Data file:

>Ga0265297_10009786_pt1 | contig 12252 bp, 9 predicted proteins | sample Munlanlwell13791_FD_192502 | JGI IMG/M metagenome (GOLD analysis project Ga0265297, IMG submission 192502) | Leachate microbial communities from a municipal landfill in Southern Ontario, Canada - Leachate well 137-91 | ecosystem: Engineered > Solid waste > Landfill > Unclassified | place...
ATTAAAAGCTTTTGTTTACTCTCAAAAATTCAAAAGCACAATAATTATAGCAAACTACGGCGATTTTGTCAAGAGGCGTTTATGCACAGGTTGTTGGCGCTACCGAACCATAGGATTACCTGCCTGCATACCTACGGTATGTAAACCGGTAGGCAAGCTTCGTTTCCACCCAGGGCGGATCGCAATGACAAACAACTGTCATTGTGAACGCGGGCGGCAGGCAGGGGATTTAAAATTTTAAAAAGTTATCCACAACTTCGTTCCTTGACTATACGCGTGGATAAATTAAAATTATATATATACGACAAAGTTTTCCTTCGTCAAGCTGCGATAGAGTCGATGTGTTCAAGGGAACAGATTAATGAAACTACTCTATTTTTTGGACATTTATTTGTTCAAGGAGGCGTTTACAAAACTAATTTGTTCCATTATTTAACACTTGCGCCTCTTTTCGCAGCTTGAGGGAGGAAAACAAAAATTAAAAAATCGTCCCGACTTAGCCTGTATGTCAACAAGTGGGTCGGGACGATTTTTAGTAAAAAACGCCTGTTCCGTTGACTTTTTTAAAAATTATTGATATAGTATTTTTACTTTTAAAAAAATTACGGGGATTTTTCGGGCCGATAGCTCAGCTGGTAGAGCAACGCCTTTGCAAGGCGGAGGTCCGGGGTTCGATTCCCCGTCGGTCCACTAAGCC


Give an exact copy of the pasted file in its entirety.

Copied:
>Ga0265297_10009786_pt1 | contig 12252 bp, 9 predicted proteins | sample Munlanlwell13791_FD_192502 | JGI IMG/M metagenome (GOLD analysis project Ga0265297, IMG submission 192502) | Leachate microbial communities from a municipal landfill in Southern Ontario, Canada - Leachate well 137-91 | ecosystem: Engineered > Solid waste > Landfill > Unclassified | place...
ATTAAAAGCTTTTGTTTACTCTCAAAAATTCAAAAGCACAATAATTATAGCAAACTACGGCGATTTTGTCAAGAGGCGTTTATGCACAGGTTGTTGGCGCTACCGAACCATAGGATTACCTGCCTGCATACCTACGGTATGTAAACCGGTAGGCAAGCTTCGTTTCCACCCAGGGCGGATCGCAATGACAAACAACTGTCATTGTGAACGCGGGCGGCAGGCAGGGGATTTAAAATTTTAAAAAGTTATCCACAACTTCGTTCCTTGACTATACGCGTGGATAAATTAAAATTATATATATACGACAAAGTTTTCCTTCGTCAAGCTGCGATAGAGTCGATGTGTTCAAGGGAACAGATTAATGAAACTACTCTATTTTTTGGACATTTATTTGTTCAAGGAGGCGTTTACAAAACTAATTTGTTCCATTATTTAACACTTGCGCCTCTTTTCGCAGCTTGAGGGAGGAAAACAAAAATTAAAAAATCGTCCCGACTTAGCCTGTATGTCAACAAGTGGGTCGGGACGATTTTTAGTAAAAAACGCCTGTTCCGTTGACTTTTTTAAAAATTATTGATATAGTATTTTTACTTTTAAAAAAATTACGGGGATTTTTCGGGCCGATAGCTCAGCTGGTAGAGCAACGCCTTTGCAAGGCGGAGGTCCGGGGTTCGATTCCCCGTCGGTCCACTAAGCC